I laughed my ASS off. See this? I have no ass. It's in Hollywood somewhere. I laughed it right off. It was a decent answer. I actually really dug the political humor in the first game, but fucking with reps is a fun little perk of getting to go to these things. It keeps them on their toes, you see.
The party continued for a few hours after that with some live entertainment. Somehow, none of us had managed to get into a drunken brawl over a PC vs. Console argument. Everyone was polite. They were trashed, that was certain, but polite nonetheless. Grandma had had her fill of games for the day and relaxed listening to the band, which was sort of a Postal Service meets The Shins kinda groove. We had met some pretty cool people, played some awesome games, prepared ourselves for what we would see at E3, and it had all gone down without a hitch.
This meant, of course, that a disaster would be necessary to complete the evening, and wouldn't you know it- it was because of drinking.
We went back to the hotel in another shuttle and Grandma decided to go to bed. "Are you gonna crash?" she asked. "Nah, I'm going to meet up with Blair and those guys over at the Saddle Ranch and have a few more drinks." "Alright, cool. See you in the morning!"
The Saddle Ranch (I think that's what it's called, I was a little tipsy at the time) is on Sunset Blvd. just a few blocks from the hotel. I walked down and met up with the crew, and we all bought shots.
On top of a full day of Whiskey and Coke.
I guess you know where this is going. I ordered another Whiskey and Coke and went out on the patio (riding the mechanical bull isn't for me, I suppose) and talked with some folks for a while. We sat down (first mistake) and ordered another drink (second mistake.) You know how when you drink too much you try to go to sleep but when you close your eyes the rooms spins downward no matter what you do? I felt like that with my eyes open. We were talking and having a good time and then suddenly "Um.. well, it's been a great night guys... ...I'm going...I'm going to head back now..." [WHAAAARF!!!] I fucking puked all over my damn self. Also, I was wearing white. I started laughing, cleaned myself off a bit, told them I was alright, and headed back to the hotel covered in the smell of my own stupidity.
It was a hell of a trip :)
The next morning a car picked us up for our flight back to Cleveland. Grandma couldn't stop laughing at my experience, and I was humbled by a headache the size of California. As we looked out the tinted windows of the car at the passing neighborhoods of LA, we spotted this sign at a very modern and clean looking video rental store. It was the only neon sign in the window. It seemed like a sign of things to come at E3; a reminder of why we were here in this beautiful city. Grandma didn't need a reminder, however. "We're going to need another suitcase for E3" she told me. "A guy at the party last night said we can get a bunch of demo CD's from the different booths." "You excited?" "I can't fucking wait!"
The flight back was uneventful for me, but it was hell for Grandma. We weren't seated next to each other for one reason or another, and she was crammed in between two fairly big people whose elbows claimed any hopes of an armrest on either side. Also, it seems as though the infamous "screaming kid kicking the back of your seat in anger for having to sit for so long" found it's way directly behind her. I looked out the window as the City of Angels passed below, snapped a picture and thought "we'll be right back."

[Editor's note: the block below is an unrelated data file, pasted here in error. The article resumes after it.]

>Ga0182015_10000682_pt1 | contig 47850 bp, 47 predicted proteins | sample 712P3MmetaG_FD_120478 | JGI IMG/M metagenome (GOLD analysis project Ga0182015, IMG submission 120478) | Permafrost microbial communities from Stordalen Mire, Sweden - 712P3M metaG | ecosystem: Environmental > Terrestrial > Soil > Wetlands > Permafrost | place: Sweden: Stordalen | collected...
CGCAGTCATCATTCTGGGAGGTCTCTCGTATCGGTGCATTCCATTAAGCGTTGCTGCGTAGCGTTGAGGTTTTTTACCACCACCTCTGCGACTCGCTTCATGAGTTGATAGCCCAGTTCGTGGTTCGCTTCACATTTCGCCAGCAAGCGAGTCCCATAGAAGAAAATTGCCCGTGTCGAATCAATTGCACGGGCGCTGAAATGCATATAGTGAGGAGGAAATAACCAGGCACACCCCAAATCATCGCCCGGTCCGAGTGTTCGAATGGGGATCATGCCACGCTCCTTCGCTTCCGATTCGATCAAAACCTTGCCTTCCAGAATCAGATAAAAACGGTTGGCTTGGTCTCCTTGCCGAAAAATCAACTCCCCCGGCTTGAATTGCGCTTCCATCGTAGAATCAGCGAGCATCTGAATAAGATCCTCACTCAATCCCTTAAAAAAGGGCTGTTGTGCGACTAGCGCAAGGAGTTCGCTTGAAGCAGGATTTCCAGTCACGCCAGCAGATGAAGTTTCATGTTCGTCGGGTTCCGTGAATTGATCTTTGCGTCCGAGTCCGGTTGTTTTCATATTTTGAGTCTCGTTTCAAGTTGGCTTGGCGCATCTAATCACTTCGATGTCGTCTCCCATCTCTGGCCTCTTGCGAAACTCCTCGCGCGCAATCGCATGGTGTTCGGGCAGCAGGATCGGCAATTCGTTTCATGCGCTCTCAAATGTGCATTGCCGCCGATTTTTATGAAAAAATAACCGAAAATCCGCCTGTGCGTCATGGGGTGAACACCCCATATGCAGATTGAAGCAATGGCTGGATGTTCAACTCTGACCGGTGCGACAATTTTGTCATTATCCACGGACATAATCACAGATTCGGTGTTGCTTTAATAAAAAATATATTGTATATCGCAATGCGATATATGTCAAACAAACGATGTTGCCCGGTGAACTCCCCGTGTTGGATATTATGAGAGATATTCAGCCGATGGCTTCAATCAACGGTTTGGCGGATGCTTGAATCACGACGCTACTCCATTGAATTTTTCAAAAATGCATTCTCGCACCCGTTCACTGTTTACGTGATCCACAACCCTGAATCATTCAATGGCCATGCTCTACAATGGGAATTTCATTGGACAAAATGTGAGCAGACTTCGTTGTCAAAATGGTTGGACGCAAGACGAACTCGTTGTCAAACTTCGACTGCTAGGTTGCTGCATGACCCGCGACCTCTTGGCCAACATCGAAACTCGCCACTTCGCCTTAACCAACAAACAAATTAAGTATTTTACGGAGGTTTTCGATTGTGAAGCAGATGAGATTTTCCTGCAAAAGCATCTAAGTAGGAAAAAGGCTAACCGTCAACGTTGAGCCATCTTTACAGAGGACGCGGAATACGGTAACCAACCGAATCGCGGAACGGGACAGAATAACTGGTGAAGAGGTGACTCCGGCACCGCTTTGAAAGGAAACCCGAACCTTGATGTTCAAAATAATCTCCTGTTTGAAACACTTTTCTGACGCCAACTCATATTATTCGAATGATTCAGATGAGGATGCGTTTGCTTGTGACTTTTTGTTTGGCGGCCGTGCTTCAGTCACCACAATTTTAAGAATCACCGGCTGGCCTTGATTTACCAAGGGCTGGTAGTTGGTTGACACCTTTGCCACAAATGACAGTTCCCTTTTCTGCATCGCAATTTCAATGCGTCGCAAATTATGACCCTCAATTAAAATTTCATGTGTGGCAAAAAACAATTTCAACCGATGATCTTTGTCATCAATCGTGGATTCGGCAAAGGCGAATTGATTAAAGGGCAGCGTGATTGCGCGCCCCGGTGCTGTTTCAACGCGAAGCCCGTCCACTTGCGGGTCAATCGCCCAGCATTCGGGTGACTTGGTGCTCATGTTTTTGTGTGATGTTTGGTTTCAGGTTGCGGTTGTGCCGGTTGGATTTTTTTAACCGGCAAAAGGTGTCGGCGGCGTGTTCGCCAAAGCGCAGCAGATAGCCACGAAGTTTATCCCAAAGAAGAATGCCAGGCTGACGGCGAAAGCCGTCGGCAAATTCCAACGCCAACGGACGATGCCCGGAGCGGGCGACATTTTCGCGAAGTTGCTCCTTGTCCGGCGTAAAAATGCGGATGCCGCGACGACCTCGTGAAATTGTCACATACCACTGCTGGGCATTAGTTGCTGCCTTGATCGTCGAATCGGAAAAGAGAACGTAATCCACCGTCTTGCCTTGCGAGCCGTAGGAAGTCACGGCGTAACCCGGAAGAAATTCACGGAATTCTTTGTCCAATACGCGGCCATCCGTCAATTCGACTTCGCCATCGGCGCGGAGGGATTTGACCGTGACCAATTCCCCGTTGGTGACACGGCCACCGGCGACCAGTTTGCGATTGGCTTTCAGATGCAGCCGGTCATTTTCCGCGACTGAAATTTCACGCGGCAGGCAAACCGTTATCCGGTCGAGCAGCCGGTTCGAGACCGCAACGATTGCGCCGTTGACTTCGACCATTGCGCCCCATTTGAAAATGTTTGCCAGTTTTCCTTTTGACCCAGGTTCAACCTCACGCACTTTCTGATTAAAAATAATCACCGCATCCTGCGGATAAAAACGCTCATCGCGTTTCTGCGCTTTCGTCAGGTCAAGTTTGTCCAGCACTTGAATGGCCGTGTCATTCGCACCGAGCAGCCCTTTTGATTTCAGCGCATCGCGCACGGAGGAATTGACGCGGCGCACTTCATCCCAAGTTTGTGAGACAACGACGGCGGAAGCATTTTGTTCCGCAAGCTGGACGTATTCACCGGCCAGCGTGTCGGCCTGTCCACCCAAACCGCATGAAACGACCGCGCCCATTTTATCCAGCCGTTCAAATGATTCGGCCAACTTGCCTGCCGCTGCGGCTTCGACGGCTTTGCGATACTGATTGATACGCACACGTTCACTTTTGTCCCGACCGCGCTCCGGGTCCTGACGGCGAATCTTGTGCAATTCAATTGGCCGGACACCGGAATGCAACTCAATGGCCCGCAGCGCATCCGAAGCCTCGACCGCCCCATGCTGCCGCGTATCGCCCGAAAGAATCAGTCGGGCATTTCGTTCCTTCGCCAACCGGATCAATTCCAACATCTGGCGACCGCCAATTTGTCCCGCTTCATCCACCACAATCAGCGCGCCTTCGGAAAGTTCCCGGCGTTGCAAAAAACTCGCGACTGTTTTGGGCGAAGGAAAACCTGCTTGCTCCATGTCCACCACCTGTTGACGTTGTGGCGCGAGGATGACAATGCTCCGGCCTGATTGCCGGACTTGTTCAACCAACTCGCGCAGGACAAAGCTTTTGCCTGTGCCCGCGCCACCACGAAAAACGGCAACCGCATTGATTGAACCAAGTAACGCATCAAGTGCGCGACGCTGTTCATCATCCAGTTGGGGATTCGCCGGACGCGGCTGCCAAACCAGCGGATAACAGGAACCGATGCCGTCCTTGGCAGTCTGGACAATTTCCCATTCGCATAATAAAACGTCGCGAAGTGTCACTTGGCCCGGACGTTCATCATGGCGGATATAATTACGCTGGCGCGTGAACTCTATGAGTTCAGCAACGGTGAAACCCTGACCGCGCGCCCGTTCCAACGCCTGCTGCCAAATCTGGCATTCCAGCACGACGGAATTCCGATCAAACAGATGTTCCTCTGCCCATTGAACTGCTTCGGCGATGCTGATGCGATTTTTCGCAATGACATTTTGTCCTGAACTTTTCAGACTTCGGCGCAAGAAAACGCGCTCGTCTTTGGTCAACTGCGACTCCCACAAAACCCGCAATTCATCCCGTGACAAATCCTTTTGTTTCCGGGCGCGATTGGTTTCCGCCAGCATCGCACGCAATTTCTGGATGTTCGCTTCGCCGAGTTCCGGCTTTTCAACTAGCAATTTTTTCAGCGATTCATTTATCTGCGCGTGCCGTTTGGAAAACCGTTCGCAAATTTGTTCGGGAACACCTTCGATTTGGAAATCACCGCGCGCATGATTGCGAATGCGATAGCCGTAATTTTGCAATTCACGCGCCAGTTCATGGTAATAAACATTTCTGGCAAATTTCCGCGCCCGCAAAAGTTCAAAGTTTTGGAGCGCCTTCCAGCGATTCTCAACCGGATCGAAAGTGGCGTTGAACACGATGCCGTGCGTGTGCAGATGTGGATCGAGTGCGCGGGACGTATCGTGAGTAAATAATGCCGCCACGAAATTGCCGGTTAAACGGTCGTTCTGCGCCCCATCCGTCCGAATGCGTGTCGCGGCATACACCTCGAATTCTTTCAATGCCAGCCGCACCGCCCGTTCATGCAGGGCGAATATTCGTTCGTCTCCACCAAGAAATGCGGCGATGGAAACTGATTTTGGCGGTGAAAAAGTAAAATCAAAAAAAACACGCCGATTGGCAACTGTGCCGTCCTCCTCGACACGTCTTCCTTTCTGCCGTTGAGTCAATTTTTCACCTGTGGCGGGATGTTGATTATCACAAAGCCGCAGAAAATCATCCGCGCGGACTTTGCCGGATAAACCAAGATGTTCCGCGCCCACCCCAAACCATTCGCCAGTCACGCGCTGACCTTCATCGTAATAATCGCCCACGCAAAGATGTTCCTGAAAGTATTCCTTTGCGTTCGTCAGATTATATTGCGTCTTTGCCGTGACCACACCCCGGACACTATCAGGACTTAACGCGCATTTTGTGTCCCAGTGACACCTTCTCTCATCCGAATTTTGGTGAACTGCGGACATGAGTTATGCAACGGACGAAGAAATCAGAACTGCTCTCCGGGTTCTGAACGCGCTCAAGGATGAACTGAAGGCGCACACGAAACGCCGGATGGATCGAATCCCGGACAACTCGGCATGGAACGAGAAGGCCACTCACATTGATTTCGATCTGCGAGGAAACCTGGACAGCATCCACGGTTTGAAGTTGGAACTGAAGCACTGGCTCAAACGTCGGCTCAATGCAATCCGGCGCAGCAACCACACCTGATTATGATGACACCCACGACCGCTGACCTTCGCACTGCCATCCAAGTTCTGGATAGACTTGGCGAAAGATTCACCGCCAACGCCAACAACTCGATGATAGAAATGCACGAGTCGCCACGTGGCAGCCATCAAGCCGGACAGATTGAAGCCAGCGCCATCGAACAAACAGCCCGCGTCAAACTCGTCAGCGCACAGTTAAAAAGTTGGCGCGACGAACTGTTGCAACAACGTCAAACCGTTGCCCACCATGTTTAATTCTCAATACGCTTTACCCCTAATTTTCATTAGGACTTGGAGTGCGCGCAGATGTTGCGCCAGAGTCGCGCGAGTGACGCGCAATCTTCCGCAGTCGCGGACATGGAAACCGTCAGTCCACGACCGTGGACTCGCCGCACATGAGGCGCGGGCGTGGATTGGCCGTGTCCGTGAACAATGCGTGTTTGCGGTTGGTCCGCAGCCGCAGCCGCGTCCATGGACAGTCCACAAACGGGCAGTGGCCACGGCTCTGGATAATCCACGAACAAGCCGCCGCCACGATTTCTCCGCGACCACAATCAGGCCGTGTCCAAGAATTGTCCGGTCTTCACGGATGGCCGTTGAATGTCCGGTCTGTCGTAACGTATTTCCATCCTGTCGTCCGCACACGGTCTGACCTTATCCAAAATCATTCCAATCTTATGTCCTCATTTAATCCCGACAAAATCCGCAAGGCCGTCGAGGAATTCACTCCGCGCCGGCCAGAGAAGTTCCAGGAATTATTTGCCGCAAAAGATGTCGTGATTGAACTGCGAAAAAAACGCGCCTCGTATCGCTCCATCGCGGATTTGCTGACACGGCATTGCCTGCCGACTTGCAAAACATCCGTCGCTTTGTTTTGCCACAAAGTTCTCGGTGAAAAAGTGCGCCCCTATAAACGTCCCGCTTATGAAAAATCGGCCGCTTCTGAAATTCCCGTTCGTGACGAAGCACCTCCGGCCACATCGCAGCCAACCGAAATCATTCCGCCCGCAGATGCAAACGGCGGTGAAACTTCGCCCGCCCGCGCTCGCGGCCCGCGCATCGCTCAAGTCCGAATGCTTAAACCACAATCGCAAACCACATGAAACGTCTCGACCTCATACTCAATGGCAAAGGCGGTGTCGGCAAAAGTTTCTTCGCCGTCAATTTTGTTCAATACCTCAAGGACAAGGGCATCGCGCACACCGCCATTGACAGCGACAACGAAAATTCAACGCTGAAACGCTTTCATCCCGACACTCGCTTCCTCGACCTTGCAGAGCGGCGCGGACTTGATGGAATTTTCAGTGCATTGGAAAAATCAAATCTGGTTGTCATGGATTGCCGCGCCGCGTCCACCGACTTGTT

Everything's packed. The camera, the camcorder, the laptop, the wireless card, the DS, the iPod, the Coffee, the comfy shoes. It's a long flight from Cleveland to LA, but thanks to the miracle of time zones, we leave at 9:00am and arrive at 10:30. We'll have updates whenever possible, and a full report upon our return.
That's really a picture of me. REALLY it is. Tim has been bugging me to no end to give everyone a different perspective of Grandma. So here goes…”Grandma” as seen through the eyes of her daughter.
Mom and I have lived together forever. This has been a very interesting relationship. Let me tell you of a general day in my life with “Grandma.” A typical day begins with Mom sleeping away. Usually, she has just gone to bed a few hours earlier after being up half the night playing one game or another. If it is not the newest RPG game then it is poker. She speaks of her Xbox friends quite often. I go to work; the children head off to school. I do not know what she does while I am at work but I do know if the game is good, I am cooking dinner. She will call me at work on occasion to ask if I gave permission to one child or another to go with their friends. Mom is very street smart and usually knows when the kids are trying to pull a fast one. Or, just being a sweet Mom, will bring me lunch.
Usually, when I get home from work she is sitting in her recliner playing a game. I never know what system she will be playing. This depends on the game. She swears there are great games for each system. It just depends on what you like. It is a little funny that she knows so much about each system. As the children were growing up, she knew what system should be purchased for which child. This child likes sports; he should have this system. This child likes RPGs he should have that system. Of course she will only allow them to play their games if homework is done and they have been outside for a while. And no children are permitted to play her games without her permission. This is taboo. A definite do not go there type of thing. If, as a child, you want to see your young adult years, do not ever touch one of “Grandmas” games or her memory cards.